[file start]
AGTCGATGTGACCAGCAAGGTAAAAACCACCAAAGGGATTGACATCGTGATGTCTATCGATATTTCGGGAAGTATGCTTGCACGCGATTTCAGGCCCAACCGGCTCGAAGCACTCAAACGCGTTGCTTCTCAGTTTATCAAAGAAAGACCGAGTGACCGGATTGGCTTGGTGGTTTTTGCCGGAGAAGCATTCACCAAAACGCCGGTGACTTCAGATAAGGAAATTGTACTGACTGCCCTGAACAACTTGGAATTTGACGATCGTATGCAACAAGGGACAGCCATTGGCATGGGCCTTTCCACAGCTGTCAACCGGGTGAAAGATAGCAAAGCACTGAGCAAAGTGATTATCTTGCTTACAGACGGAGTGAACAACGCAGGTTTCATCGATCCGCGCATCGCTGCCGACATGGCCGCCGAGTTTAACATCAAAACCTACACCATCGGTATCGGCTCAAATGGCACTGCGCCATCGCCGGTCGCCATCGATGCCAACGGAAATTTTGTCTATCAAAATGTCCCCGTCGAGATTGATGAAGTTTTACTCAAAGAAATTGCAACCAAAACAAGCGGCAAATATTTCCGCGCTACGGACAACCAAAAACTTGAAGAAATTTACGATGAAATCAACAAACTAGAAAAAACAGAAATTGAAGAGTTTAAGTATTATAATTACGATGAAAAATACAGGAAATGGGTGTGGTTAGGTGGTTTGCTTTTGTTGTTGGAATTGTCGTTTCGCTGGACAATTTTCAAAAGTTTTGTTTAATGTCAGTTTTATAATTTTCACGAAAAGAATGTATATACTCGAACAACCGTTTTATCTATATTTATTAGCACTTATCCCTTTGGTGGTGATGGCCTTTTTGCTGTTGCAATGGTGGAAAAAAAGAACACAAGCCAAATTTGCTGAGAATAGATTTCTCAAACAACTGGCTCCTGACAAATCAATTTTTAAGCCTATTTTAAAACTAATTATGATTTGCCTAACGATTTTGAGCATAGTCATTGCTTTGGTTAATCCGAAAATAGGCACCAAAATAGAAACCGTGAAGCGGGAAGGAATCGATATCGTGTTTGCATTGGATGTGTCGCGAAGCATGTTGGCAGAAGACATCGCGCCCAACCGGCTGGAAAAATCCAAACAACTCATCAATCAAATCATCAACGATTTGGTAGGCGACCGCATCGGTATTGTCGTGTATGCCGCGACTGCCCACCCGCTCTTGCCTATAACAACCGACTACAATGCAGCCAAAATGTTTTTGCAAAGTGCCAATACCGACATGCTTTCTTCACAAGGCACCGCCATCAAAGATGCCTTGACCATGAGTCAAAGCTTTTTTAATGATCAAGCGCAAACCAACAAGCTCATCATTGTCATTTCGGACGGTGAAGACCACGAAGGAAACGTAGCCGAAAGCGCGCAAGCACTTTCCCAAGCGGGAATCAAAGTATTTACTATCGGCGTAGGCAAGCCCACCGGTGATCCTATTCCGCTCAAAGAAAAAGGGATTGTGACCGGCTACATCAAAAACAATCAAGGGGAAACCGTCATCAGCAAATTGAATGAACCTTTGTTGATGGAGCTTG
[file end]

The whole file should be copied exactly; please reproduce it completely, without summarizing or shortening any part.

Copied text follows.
AGTCGATGTGACCAGCAAGGTAAAAACCACCAAAGGGATTGACATCGTGATGTCTATCGATATTTCGGGAAGTATGCTTGCACGCGATTTCAGGCCCAACCGGCTCGAAGCACTCAAACGCGTTGCTTCTCAGTTTATCAAAGAAAGACCGAGTGACCGGATTGGCTTGGTGGTTTTTGCCGGAGAAGCATTCACCAAAACGCCGGTGACTTCAGATAAGGAAATTGTACTGACTGCCCTGAACAACTTGGAATTTGACGATCGTATGCAACAAGGGACAGCCATTGGCATGGGCCTTTCCACAGCTGTCAACCGGGTGAAAGATAGCAAAGCACTGAGCAAAGTGATTATCTTGCTTACAGACGGAGTGAACAACGCAGGTTTCATCGATCCGCGCATCGCTGCCGACATGGCCGCCGAGTTTAACATCAAAACCTACACCATCGGTATCGGCTCAAATGGCACTGCGCCATCGCCGGTCGCCATCGATGCCAACGGAAATTTTGTCTATCAAAATGTCCCCGTCGAGATTGATGAAGTTTTACTCAAAGAAATTGCAACCAAAACAAGCGGCAAATATTTCCGCGCTACGGACAACCAAAAACTTGAAGAAATTTACGATGAAATCAACAAACTAGAAAAAACAGAAATTGAAGAGTTTAAGTATTATAATTACGATGAAAAATACAGGAAATGGGTGTGGTTAGGTGGTTTGCTTTTGTTGTTGGAATTGTCGTTTCGCTGGACAATTTTCAAAAGTTTTGTTTAATGTCAGTTTTATAATTTTCACGAAAAGAATGTATATACTCGAACAACCGTTTTATCTATATTTATTAGCACTTATCCCTTTGGTGGTGATGGCCTTTTTGCTGTTGCAATGGTGGAAAAAAAGAACACAAGCCAAATTTGCTGAGAATAGATTTCTCAAACAACTGGCTCCTGACAAATCAATTTTTAAGCCTATTTTAAAACTAATTATGATTTGCCTAACGATTTTGAGCATAGTCATTGCTTTGGTTAATCCGAAAATAGGCACCAAAATAGAAACCGTGAAGCGGGAAGGAATCGATATCGTGTTTGCATTGGATGTGTCGCGAAGCATGTTGGCAGAAGACATCGCGCCCAACCGGCTGGAAAAATCCAAACAACTCATCAATCAAATCATCAACGATTTGGTAGGCGACCGCATCGGTATTGTCGTGTATGCCGCGACTGCCCACCCGCTCTTGCCTATAACAACCGACTACAATGCAGCCAAAATGTTTTTGCAAAGTGCCAATACCGACATGCTTTCTTCACAAGGCACCGCCATCAAAGATGCCTTGACCATGAGTCAAAGCTTTTTTAATGATCAAGCGCAAACCAACAAGCTCATCATTGTCATTTCGGACGGTGAAGACCACGAAGGAAACGTAGCCGAAAGCGCGCAAGCACTTTCCCAAGCGGGAATCAAAGTATTTACTATCGGCGTAGGCAAGCCCACCGGTGATCCTATTCCGCTCAAAGAAAAAGGGATTGTGACCGGCTACATCAAAAACAATCAAGGGGAAACCGTCATCAGCAAATTGAATGAACCTTTGTTGATGGAGCTTG